On Wednesday, 4 March 2020, the Drug and Alcohol Health Integration Team (HIT) brought together service providers, service users, researchers and commissioners to discuss how to address prescription opioid dependence in Bristol, North Somerset and South Gloucestershire (BNSSG).
While these drugs are highly effective for some people, for others they can be ineffective and often cause harm. The complexity of finding the right solutions for people, and addressing the increase in prescription opioid dependence requires collaboration, research ideas and responding to patients' experiences.
The event tried to meet this challenge by hearing about national policy recommendations, local research and learning about a personal perspective of painkiller addiction.
Dr Kyla Thomas chaired the proceedings, starting with an overview of the Public Health England report on the issue. In conversation with Dr Thomas, Cathryn Kemp gave an open and honest account of her painkiller addiction. She inspired the audience with how she has used her experiences to advocate for greater support for people through the Painkillers Addiction Information Network charity and found a new focus in life.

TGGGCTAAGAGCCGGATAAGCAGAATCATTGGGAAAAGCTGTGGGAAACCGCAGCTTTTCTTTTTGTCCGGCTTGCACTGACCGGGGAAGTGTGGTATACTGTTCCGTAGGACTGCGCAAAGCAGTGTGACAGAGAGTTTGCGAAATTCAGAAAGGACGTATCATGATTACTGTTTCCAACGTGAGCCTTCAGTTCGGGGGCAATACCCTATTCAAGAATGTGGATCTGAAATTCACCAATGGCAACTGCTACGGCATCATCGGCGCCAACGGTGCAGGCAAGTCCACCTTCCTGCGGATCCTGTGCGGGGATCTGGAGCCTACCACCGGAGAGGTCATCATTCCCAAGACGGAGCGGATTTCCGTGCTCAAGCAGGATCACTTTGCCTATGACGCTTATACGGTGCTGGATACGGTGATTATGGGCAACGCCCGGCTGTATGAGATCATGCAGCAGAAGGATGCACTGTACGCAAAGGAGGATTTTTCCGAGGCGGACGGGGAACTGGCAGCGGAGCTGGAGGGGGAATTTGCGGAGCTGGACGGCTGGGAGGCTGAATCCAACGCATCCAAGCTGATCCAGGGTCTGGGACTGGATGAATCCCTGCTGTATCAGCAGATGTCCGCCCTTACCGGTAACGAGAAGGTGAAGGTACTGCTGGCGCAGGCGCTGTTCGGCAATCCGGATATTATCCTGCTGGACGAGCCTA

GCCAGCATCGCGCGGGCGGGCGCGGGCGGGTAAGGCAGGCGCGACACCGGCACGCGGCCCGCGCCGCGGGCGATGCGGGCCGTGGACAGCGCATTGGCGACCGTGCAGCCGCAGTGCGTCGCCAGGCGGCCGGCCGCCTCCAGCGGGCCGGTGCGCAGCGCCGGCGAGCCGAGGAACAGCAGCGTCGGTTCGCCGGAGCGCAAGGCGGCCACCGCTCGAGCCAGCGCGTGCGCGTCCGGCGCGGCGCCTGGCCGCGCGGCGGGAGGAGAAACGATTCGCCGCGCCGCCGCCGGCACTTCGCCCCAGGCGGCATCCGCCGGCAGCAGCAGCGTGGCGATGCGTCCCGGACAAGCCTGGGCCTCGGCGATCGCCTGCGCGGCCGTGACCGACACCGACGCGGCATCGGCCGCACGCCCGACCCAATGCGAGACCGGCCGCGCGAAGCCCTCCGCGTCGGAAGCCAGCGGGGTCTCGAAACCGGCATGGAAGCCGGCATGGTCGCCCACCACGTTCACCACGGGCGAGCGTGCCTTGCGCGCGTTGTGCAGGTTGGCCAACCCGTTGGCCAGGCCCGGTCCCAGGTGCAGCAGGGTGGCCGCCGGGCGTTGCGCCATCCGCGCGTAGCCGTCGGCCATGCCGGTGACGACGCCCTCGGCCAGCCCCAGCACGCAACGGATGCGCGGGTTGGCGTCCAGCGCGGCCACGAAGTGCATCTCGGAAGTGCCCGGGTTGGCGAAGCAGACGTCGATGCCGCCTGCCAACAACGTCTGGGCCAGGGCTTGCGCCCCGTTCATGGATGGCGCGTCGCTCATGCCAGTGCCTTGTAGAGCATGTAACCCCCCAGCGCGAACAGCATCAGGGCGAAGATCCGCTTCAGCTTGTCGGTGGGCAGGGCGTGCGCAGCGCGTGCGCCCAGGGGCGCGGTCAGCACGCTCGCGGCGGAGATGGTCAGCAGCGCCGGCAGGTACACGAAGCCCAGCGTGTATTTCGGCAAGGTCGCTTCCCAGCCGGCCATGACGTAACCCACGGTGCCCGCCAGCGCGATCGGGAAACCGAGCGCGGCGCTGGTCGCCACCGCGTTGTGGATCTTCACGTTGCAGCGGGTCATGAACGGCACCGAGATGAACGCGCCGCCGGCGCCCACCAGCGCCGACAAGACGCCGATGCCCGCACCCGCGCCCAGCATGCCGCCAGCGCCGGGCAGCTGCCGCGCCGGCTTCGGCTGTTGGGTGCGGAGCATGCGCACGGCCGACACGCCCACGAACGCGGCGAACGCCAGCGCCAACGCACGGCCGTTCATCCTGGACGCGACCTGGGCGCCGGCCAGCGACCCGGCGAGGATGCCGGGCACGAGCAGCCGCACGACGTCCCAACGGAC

Helen Wilkinson, Principal Medicines Optimisation Pharmacist (South Gloucestershire Locality) gave local evidence of the nature of the issue, noting that while BNSSG benchmarks well on prescription of medicines which can become addictive, there are improvements to be found in how people are supported.
Dr Thomas gave insight into a successful South Gloucestershire opioid and pain review pilot. This two-year pilot service aimed at supporting long-term users of opioid painkillers to manage their pain in a GP setting. On average, service users improved on all health, wellbeing and quality of life outcome scales, often reducing the amount of their opioid dose. This, along with findings that the model worked for health professionals and staff involved, indicated that this type of service model would need to be considered.
Attendees also had the opportunity to develop ideas for how to try and address the issue locally, responding to the themes from the Public Health England report.
The HIT will now work with the West of England Academic Health Science Network and other organisations in the region to explore how the ideas from the day can be taken forward to improve care in this complex area.